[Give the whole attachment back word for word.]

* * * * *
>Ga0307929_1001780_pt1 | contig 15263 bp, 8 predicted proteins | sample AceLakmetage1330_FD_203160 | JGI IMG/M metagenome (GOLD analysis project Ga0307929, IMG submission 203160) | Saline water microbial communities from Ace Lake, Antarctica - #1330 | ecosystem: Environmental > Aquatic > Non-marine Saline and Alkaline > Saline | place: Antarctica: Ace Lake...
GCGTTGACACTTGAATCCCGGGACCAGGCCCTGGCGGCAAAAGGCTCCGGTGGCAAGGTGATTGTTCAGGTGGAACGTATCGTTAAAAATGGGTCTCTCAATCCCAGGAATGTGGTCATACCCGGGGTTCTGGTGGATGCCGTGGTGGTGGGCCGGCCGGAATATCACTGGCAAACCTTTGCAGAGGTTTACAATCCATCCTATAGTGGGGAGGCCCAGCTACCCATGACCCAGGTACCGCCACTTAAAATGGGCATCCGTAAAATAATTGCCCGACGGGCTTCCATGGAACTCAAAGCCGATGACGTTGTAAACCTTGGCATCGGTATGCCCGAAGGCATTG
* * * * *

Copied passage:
>Ga0307929_1001780_pt1 | contig 15263 bp, 8 predicted proteins | sample AceLakmetage1330_FD_203160 | JGI IMG/M metagenome (GOLD analysis project Ga0307929, IMG submission 203160) | Saline water microbial communities from Ace Lake, Antarctica - #1330 | ecosystem: Environmental > Aquatic > Non-marine Saline and Alkaline > Saline | place: Antarctica: Ace Lake...
GCGTTGACACTTGAATCCCGGGACCAGGCCCTGGCGGCAAAAGGCTCCGGTGGCAAGGTGATTGTTCAGGTGGAACGTATCGTTAAAAATGGGTCTCTCAATCCCAGGAATGTGGTCATACCCGGGGTTCTGGTGGATGCCGTGGTGGTGGGCCGGCCGGAATATCACTGGCAAACCTTTGCAGAGGTTTACAATCCATCCTATAGTGGGGAGGCCCAGCTACCCATGACCCAGGTACCGCCACTTAAAATGGGCATCCGTAAAATAATTGCCCGACGGGCTTCCATGGAACTCAAAGCCGATGACGTTGTAAACCTTGGCATCGGTATGCCCGAAGGCATTG